Once again, we start with a symphonic overture which immediately reassures us that the band have ambitions beyond simply creating straightforward metal. The double paced drumming which segues from "Ascension" into "Heaven" however does remind us of the band's foundations. "Heaven", which is a sort of Dream Theater meets Iron Maiden number, does have some progressive tendencies, the tempo being altered several times during its four minute duration.

Speaking of four minute duration, that appears to be the template the band worked to for the entire album, the tracks always remaining within a narrow band of 3˝ to 5 minutes. The following "Rise again" is a surprisingly melodic mid-paced song, with symphonic keyboards and an emotional vocal performance. The symphonic keyboards help to distinguish the album from others of a similar style and sound, "One day I'll win" for example sounding "Kashmir" (Led Zeppelin) like at times. The instrumental "Creation" is one of Kamelot's most adventurous pieces to date, featuring various band members displaying their dexterity one after the other. The synth is particularly notable here.

Overall, a highly enjoyable second album by Kamelot. While there are prog nuances in evidence, that is by no means the dominant impression. Those who enjoy the more melodic side of metal will however find much to please them here.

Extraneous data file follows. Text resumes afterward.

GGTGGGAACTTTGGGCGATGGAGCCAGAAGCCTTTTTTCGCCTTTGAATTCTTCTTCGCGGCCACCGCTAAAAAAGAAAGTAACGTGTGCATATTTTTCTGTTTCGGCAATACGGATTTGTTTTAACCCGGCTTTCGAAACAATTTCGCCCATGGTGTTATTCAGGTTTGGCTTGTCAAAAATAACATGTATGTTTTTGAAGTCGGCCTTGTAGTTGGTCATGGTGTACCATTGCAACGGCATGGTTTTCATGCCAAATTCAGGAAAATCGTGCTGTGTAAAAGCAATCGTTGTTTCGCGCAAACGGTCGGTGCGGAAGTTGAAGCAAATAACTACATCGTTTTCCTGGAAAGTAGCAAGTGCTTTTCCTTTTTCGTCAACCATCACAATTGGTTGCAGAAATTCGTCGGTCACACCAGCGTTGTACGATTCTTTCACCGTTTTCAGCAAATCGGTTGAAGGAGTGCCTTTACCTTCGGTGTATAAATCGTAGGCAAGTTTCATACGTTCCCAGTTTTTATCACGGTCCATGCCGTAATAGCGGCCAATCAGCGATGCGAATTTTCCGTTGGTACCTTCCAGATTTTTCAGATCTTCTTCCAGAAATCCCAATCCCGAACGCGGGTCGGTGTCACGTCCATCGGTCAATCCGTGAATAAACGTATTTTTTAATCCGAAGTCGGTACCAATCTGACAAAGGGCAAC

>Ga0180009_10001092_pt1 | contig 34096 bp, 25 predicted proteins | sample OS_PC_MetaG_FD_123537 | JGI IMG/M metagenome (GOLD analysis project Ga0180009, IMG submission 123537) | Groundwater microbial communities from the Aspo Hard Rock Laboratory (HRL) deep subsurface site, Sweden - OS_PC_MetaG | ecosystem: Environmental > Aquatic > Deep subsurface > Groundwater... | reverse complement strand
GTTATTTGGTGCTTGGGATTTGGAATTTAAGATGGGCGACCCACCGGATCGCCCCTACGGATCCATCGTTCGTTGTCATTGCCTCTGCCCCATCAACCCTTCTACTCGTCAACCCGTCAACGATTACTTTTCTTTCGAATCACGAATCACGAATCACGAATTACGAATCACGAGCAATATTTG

Report this review (#168208)
Posted Sunday, April 20, 2008 | Review Permalink
Symphonic Team
2 stars One day you'll win

Dominion was Kamelot's second album and the final one to feature Mark Vanderbilt on lead vocals before he was replaced by Roy Khan for the band's next album. With Dominion the band follows closely the template of their debut Eternity. These first two albums can be said to constitute the first era of the band's career and are quite different in style compared to what was to come later. The style is again close to that of Iron Maiden and Vanderbilt's voice reminds heavily of Bruce Dickinson of that band. Still, the occasional presence of piano, synthesisers and acoustic guitars add a dimension foreign to Iron Maiden and similar bands.